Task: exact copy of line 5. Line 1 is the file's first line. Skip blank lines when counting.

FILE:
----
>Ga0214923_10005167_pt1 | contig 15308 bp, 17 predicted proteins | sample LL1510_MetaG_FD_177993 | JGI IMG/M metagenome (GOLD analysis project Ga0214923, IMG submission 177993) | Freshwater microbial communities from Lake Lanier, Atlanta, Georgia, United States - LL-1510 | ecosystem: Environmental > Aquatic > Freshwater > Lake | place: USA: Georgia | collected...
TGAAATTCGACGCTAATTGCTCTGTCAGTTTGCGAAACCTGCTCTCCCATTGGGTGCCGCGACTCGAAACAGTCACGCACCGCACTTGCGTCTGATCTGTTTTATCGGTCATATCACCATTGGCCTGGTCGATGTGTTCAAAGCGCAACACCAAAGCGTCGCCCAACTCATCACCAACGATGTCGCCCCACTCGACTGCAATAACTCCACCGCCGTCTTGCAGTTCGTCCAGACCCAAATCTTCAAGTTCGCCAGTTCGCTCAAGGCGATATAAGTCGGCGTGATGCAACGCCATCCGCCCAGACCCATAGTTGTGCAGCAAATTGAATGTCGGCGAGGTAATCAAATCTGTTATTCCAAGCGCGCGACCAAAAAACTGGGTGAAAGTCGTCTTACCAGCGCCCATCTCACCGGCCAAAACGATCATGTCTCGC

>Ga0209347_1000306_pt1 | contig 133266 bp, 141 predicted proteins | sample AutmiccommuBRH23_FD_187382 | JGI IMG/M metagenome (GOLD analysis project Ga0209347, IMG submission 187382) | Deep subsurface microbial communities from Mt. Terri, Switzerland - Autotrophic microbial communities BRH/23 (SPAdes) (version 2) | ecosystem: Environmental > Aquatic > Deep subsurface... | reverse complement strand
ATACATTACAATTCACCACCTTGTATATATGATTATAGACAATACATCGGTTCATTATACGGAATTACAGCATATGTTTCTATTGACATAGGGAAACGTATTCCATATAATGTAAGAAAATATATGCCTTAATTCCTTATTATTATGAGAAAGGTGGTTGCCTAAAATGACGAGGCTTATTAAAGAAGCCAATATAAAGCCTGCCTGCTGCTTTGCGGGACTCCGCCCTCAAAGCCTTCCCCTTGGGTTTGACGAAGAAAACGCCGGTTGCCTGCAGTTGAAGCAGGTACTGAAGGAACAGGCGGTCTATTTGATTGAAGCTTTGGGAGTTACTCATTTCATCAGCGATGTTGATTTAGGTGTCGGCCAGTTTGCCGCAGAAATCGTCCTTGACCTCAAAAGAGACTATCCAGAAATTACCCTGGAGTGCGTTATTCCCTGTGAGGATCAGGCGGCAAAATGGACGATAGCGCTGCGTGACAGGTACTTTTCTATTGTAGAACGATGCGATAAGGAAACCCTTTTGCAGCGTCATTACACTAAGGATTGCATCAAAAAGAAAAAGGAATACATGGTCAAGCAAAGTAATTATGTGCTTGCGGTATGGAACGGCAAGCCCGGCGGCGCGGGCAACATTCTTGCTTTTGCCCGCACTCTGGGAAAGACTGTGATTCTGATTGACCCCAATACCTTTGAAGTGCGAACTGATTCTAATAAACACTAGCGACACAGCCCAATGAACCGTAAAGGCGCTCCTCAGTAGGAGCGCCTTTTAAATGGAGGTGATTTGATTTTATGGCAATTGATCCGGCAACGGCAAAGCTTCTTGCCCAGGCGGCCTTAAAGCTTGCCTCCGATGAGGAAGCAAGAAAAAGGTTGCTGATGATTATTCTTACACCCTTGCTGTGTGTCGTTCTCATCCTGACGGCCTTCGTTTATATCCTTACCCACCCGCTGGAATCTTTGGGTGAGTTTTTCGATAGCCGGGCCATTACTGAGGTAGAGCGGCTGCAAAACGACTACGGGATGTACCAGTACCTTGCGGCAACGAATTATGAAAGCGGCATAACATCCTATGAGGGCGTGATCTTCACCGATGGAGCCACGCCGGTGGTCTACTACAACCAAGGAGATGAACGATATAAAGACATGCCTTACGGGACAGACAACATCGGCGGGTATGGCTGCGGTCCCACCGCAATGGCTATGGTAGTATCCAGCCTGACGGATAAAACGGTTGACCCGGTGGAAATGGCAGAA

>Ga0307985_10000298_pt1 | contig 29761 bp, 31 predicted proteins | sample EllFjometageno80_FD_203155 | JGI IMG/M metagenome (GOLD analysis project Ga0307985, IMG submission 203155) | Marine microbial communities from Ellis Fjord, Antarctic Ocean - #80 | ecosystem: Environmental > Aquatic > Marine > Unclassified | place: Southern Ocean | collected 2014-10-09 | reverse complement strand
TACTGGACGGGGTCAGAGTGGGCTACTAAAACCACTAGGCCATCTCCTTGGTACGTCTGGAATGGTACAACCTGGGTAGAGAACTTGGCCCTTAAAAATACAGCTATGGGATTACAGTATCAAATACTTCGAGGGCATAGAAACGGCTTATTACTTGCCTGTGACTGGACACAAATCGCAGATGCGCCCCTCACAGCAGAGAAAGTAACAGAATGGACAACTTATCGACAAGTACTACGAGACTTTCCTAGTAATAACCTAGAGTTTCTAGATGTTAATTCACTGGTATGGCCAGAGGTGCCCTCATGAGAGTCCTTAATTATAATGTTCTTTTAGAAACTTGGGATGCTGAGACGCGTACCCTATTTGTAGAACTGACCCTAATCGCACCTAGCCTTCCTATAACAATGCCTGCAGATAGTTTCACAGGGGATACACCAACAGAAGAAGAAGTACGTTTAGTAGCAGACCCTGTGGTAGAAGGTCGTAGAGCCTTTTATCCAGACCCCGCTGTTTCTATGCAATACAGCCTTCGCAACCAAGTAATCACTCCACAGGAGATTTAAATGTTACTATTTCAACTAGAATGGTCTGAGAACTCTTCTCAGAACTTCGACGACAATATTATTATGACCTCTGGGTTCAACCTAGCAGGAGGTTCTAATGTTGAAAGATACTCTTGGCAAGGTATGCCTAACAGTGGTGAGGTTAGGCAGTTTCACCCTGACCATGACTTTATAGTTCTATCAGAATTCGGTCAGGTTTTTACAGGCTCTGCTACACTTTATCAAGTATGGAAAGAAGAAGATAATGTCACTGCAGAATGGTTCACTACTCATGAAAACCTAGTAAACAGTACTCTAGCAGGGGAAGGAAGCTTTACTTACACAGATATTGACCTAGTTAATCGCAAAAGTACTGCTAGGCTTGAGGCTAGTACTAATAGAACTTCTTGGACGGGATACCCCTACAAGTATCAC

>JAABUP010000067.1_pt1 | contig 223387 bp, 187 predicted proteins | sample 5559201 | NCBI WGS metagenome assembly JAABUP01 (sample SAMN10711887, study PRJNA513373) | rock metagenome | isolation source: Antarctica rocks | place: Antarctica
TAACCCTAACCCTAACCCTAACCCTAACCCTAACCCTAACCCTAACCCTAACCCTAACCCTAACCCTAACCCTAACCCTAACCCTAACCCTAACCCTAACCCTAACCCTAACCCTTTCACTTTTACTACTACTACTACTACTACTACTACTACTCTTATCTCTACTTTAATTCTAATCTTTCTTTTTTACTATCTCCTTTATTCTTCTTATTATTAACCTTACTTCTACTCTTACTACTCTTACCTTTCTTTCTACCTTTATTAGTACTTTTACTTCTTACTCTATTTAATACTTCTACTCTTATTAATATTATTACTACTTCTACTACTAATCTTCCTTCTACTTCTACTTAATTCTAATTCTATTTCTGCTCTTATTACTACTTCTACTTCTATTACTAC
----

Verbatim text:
>Ga0307985_10000298_pt1 | contig 29761 bp, 31 predicted proteins | sample EllFjometageno80_FD_203155 | JGI IMG/M metagenome (GOLD analysis project Ga0307985, IMG submission 203155) | Marine microbial communities from Ellis Fjord, Antarctic Ocean - #80 | ecosystem: Environmental > Aquatic > Marine > Unclassified | place: Southern Ocean | collected 2014-10-09 | reverse complement strand